Fermi's Large Area Telescope has discovered the first gamma-ray pulsar in a galaxy outside the Milky Way. The object sets a new record for the most luminous gamma-ray pulsar known. The pulsar lies in the outskirts of the Tarantula Nebula in the Large Magellanic Cloud, a small galaxy that orbits our Milky Way and is located 163,000 light-years away. The Tarantula Nebula is the largest, most active and complex star-formation region in our galactic neighborhood. It was identified as a bright source of gamma-rays, the highest-energy form of light, early in the Fermi mission. Astronomers initially attributed this glow to collisions of subatomic particles accelerated in the shock waves produced by supernova explosions but later determined that PSR J0540-6919 is responsible for roughly half the gamma-ray brightness originally attributed to the nebula.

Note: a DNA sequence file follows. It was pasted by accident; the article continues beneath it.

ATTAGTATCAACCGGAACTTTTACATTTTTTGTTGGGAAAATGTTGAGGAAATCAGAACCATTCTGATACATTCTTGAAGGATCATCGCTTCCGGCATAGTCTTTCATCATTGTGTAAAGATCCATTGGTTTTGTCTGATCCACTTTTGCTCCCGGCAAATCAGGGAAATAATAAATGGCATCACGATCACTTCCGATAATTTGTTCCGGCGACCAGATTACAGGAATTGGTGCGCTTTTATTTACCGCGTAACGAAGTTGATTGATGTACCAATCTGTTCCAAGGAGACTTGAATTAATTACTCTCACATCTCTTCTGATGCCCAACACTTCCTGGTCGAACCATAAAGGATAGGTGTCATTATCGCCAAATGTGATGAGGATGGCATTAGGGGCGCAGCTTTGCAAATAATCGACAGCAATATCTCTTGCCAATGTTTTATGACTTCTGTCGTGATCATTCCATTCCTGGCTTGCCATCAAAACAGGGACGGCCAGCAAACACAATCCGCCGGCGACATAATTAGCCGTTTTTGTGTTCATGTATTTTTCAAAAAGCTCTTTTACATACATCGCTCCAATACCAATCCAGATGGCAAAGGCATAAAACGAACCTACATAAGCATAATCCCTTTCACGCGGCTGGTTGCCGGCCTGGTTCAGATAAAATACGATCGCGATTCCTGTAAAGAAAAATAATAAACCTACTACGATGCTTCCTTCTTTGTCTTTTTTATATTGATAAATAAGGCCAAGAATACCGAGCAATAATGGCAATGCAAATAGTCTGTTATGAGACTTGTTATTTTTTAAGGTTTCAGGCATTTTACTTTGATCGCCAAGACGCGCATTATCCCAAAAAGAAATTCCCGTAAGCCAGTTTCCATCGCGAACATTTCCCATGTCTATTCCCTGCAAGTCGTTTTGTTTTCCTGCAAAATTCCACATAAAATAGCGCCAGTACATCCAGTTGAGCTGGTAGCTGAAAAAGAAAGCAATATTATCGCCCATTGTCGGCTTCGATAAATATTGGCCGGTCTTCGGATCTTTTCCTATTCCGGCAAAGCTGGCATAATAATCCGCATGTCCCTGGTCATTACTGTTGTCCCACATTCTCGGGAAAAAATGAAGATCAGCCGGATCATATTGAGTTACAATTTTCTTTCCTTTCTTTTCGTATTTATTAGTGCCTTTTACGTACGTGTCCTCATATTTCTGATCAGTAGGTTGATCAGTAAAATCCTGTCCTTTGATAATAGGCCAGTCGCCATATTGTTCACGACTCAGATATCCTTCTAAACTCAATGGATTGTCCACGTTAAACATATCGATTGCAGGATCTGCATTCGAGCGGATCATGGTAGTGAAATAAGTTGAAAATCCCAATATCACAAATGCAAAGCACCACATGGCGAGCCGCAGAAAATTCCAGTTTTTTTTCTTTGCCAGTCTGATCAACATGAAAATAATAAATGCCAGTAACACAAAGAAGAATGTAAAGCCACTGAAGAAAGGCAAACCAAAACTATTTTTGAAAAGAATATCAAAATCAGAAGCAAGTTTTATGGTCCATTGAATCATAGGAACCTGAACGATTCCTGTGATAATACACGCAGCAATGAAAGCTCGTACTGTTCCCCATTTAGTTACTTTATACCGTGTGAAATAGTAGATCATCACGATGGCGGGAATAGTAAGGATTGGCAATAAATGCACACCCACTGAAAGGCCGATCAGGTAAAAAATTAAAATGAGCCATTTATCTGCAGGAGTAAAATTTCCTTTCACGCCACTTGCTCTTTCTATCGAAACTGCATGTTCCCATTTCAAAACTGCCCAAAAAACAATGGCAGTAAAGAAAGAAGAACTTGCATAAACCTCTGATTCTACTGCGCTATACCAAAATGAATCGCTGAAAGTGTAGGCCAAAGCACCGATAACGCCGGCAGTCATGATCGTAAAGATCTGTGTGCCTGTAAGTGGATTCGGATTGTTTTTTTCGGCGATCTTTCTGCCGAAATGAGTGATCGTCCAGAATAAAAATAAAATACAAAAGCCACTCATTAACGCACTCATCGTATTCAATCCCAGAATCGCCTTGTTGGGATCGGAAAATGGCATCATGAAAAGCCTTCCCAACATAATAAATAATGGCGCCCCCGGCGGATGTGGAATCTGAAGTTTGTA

When a massive star explodes as a supernova, the star's core may survive as a neutron star, where the mass of half a million Earths is crushed into a magnetized ball no larger than Washington, D.C. A young isolated neutron star spins tens of times each second, and its rapidly spinning magnetic field powers beams of radio waves, visible light, X-rays, and gamma-rays. If the beams sweep past Earth, astronomers observe a regular pulse of emission and the object is classified as a Pulsar.